President Hadi has directed Interior Minister Ibrahim Haydan to head a committee to investigate the attack, with support from the military.[42][43][9] Prime Minister Saeed later announced that "[p]reliminary results of the investigation ... show that Houthi militants were behind the attack" which was carried out by guided missiles, and that Iranian experts had also been involved.[43][42][44][45] Saeed also stated that there had been three precision-guided missiles, and that they had targeted the plane, the arrivals hall, and the airport lounge.[45][46] Saeed added that experts would be examining the missile remains that had been collected by investigators to determine their origins.[45]

On 14 January 2021, Al Arabiya reported that, earlier that day, the interior ministry stated that the missiles used were ballistic, that they had been launched from Houthi-controlled territory about 100 km (60 mi) away, and that "Iranian and Lebanese experts were behind the missile launching systems of the rockets" used in the attack.[47][48] Interior Minister Haydan noted that the "medium-range surface-to-ground ballistic missiles" used "a navigation system that relied on a precise GPS-guided technology".[49][50] He added that "only the Houthi militia has this system in Yemen".[49] Haydan also noted that the missiles used had serial numbers similar to missiles used in other Houthi attacks that relied on the same technology.[50]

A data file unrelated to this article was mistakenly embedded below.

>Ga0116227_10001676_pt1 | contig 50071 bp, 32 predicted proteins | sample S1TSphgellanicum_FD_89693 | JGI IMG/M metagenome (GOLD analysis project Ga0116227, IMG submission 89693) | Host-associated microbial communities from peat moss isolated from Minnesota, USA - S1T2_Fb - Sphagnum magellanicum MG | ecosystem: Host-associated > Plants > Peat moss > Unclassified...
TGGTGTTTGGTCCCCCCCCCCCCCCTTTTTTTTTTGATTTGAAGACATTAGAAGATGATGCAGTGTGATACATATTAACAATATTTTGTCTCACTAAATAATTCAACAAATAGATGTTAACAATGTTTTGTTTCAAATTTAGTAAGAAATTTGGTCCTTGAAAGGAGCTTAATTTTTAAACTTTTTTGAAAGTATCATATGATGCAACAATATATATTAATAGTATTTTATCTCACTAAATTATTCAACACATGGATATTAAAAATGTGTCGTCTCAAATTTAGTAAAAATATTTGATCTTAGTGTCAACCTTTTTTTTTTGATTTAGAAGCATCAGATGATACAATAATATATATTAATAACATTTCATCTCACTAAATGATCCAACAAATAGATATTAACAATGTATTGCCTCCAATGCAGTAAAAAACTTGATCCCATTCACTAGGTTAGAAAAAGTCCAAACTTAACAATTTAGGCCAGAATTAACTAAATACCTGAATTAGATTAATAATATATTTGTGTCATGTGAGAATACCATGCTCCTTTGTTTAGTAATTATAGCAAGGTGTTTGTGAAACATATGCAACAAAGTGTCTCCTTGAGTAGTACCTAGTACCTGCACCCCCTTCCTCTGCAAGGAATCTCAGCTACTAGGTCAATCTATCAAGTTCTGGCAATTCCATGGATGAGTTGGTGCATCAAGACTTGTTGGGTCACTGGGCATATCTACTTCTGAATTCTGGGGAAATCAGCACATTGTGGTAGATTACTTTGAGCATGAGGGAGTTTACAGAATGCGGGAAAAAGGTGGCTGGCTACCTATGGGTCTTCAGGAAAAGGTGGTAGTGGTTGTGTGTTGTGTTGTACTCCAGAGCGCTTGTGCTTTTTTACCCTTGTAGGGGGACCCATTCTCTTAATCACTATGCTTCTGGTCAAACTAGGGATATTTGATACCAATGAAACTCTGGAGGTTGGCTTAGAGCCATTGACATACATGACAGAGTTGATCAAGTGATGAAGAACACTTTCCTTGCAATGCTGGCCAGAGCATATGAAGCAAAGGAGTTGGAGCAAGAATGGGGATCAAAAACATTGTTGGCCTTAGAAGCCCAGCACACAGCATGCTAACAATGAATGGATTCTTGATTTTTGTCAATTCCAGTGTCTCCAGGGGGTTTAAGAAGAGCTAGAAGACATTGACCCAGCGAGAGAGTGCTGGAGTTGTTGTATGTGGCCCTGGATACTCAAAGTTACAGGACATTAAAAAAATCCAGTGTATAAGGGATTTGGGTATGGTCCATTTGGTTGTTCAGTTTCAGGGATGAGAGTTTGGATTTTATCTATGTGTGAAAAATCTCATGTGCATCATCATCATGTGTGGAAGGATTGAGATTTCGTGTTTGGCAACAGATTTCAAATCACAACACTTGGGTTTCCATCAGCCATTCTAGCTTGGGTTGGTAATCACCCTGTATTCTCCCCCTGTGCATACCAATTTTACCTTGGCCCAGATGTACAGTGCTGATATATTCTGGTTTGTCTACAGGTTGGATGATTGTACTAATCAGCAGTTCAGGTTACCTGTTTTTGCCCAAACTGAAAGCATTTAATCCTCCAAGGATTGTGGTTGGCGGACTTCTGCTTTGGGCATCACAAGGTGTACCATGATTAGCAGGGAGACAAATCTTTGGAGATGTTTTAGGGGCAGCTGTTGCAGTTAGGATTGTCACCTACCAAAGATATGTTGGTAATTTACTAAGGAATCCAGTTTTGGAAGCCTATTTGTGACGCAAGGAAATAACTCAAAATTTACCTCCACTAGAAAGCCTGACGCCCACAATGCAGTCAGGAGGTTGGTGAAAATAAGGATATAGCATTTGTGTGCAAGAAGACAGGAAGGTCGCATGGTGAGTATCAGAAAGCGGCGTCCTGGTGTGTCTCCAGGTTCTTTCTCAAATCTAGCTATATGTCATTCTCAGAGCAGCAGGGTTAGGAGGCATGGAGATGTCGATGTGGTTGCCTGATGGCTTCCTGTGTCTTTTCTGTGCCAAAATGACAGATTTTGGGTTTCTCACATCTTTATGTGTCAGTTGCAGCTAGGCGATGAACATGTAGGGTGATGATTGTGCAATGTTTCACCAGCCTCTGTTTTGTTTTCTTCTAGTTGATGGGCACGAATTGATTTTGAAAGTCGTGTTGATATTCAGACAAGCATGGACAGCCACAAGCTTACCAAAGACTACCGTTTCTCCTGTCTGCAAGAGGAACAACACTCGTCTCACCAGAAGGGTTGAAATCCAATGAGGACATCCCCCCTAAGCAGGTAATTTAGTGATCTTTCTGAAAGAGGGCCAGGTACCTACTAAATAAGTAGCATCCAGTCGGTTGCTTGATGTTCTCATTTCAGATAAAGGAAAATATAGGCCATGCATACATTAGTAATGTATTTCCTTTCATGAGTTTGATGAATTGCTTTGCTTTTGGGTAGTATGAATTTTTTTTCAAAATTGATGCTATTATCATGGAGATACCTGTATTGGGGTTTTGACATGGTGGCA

Varied groups and parties, including the governor of Aden, have requested the United Nations to supervise an international investigation.[51][31]


UN Secretary-General António Guterres "condemn[ed] the deplorable attack" on the airport, and offered condolences to the victims' families as well as the Yemeni government and its people, as reported by his special envoy for Yemen, Martin Griffiths.[52][53] Griffiths also considered the attack "a serious violation of International Humanitarian Law" that "potentially amounts to a war crime".[54][55]

Arab League Secretary-General Ahmed Aboul Gheit also condemned the attack on the airport, calling it a "cowardly terrorist act".[56][57] Aboul Gheit also expressed sorrow for the victims and hope that the wounded remained safe.[57]